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Mau ka Leo

A storytelling space for Bishop Museum

Cover Image: Detail of ʻahu ʻula with kōnane (checkerboard) pattern of red, yellow, and black feathers. Bishop Museum Ethnology Collection. C.00208/1927.073. Photo by Hal Lum and Masayo Suzuki, Bishop Museum Archives. Q 207494.

We must preserve the connections between materials and the people who contribute to their meaning.

Begin exploring the stories around Bishop Museum’s collections as featured on Mau ka Leo.

Please consider supporting our 2023 Annual Fund campaign that will run through January 2024. The Mau ka Leo project is one example of what your tax-deductible gift supports.

At Bishop Museum, our collections embody the living cultures of Hawaiʻi and the Pacific. Our humanities collections contain 3 million cultural items, archaeological materials, historical photographs, works of art, audio recordings, books, and manuscripts — more than half of the world’s primary source material for Hawaiʻi and the Pacific. But with only 5% of our collections currently available online, they are mostly inaccessible. Through our Digital Futures Initiative, Bishop Museum will digitize more of our collections and make content publicly accessible.

Yet digitization alone does not give sufficient context to our materials. Nor does it explain how different items relate to each other in significant ways. Every item in our care is part of the interconnected histories of Pacific people, cultures, and languages. But it is the knowledge and stories behind these items that illuminate their meaning.

Stories live within our communities. They are held by Bishop Museum’s staff — our curators, collection managers, and caretakers — whose combined knowledge and experience is rooted in the collections they steward. They are held by our practitioners and our kūpuna, who perpetuate the legacies of oral tradition and cultural practice. Kānaka ʻŌiwi (Native Hawaiian people) on staff are especially vital to preserving Museum and Hawaiian histories, as they share the stories that they alone retain. All of these voices — these storytellers — are part of a genealogy of knowledge that’s both institutional and cultural, both lived and inherited. It is their voices that must be shared.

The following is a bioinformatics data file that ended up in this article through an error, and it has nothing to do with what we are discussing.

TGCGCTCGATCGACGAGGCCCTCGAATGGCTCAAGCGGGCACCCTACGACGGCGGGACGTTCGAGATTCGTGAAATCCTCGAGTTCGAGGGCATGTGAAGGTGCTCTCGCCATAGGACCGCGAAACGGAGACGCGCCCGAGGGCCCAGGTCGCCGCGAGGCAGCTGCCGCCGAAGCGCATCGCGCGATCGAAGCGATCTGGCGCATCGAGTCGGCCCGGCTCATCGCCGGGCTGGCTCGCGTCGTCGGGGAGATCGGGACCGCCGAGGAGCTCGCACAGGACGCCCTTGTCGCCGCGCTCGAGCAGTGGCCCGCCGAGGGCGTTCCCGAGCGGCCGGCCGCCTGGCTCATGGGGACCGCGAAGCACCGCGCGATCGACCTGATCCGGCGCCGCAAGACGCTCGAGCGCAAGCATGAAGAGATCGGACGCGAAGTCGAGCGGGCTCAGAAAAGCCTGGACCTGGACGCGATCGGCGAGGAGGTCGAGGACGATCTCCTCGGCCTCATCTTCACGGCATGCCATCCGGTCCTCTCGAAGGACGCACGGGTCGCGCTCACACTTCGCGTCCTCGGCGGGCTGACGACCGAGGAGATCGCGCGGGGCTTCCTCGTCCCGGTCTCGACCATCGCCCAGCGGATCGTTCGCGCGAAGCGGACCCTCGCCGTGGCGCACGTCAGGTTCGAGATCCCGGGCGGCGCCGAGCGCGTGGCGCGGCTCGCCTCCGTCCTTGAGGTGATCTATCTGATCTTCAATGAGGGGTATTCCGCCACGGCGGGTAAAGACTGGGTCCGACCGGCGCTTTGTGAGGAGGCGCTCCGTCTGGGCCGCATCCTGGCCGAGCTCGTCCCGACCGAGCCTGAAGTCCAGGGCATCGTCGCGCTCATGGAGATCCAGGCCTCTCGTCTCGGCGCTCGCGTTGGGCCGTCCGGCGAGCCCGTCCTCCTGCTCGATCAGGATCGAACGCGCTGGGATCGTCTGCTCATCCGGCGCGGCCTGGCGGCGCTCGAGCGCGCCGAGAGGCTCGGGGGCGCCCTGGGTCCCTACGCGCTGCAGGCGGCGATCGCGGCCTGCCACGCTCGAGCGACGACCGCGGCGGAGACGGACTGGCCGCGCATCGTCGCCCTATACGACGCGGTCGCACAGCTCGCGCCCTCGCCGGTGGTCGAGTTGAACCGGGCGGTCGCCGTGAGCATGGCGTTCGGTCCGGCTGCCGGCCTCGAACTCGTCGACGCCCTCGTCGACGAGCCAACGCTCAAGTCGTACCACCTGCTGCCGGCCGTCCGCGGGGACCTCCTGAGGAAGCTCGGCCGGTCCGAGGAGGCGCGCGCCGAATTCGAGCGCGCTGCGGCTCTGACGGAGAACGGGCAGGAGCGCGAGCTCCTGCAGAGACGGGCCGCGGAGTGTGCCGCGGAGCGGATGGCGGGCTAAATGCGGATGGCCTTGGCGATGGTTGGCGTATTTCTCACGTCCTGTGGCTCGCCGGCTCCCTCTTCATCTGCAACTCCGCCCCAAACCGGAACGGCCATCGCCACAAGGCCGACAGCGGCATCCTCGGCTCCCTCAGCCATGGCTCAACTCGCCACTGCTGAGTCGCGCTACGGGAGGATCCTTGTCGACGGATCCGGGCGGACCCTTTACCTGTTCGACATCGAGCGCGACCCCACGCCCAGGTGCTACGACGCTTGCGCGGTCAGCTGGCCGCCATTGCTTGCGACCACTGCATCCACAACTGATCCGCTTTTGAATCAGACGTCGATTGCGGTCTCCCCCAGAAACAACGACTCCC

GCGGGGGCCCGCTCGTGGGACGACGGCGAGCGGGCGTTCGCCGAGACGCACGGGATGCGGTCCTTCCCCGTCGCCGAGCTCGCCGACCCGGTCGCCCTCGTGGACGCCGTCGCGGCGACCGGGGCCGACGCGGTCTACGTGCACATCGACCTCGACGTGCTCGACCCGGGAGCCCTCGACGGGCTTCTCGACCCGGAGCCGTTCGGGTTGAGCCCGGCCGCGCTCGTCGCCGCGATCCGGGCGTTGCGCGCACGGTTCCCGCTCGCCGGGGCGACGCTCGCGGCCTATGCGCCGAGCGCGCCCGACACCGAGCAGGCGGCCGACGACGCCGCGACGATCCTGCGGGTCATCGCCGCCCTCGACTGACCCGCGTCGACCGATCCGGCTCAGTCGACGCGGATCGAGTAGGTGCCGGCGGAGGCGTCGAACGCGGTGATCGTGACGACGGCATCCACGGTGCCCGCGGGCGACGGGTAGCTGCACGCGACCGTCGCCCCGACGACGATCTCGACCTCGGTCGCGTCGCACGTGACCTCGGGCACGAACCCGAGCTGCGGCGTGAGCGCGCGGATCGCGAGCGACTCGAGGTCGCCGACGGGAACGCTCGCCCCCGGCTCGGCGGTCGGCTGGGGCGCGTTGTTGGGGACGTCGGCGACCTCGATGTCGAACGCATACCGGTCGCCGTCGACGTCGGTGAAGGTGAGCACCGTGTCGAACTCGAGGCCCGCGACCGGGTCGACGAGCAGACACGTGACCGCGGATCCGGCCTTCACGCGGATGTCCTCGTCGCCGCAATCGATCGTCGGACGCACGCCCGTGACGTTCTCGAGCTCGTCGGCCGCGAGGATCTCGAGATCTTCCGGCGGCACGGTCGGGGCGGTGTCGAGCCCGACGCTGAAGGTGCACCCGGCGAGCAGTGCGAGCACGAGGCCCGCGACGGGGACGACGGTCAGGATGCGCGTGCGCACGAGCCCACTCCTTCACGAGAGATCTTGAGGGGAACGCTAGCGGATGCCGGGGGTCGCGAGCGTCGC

Through Mau ka Leo, a digital storytelling space, Bishop Museum seeks to record knowledge held by our staff and communities, so that the collective voices of the Museum can endure for future generations. In tandem with the centralization of our collections data through the Digital Futures Initiative, Mau ka Leo documents cultural and institutional knowledge as multimedia stories — gathered through conversations, writings, and research. The project offers a deeper insight into our materials that far exceeds what standard metadata can record. 

By sharing local perspectives in an online space, Mau ka Leo celebrates the knowledge of ancestral presence by Pacific people in all geographic spaces. It honors the experiences of Bishop Museum’s staff and community, and their contributions to perpetuating Hawaiʻi’s material culture. Through their voices, we will preserve the untold stories that for too long have remained inaccessible. 

Support for Mau ka Leo is provided by the National Endowment for the Humanities American Rescue Plan: Humanities Organizations program (ZDH-283709) and by generous donors to Bishop Museum’s Digital Futures Initiative.

black and white photo of a sailboat in the ocean.
The double-hulled canoe Hōkūleʻa at sea; Hawaiʻi, ca. 1976. Bishop Museum Archives. SP HMC 201263.
three birds perched on a branch.
Hand-colored lithograph (1964.0280) of ʻapapane (Himatione sanguinea), 1891; published in Aves Hawaiienses: The Birds of the Sandwich Islands, by Scott B. Wilson, London, 1890–1899. Drawn and lithographed by F. W. Frohawk, Bishop Museum Archives. SP 201557.
a black and white photo of a comet and palm trees.
A commercial postcard from 1910 shows a fictitious, enhanced view of Halley’s Comet in the sky above Hawaiʻi. This image was likely created with a retouched photograph of palm trees, onto which the comet was drawn or painted. Bishop Museum Archives. SP 126622.

Be a Part of Our Story

Celebrate the extraordinary history, culture, and environment of Hawaiʻi and the Pacific with a gift to Bishop Museum. As a partner in the Museum’s work, you can help to sustain vital collections, research, and knowledge, and inspire exploration and discovery with a tax-deductible donation.

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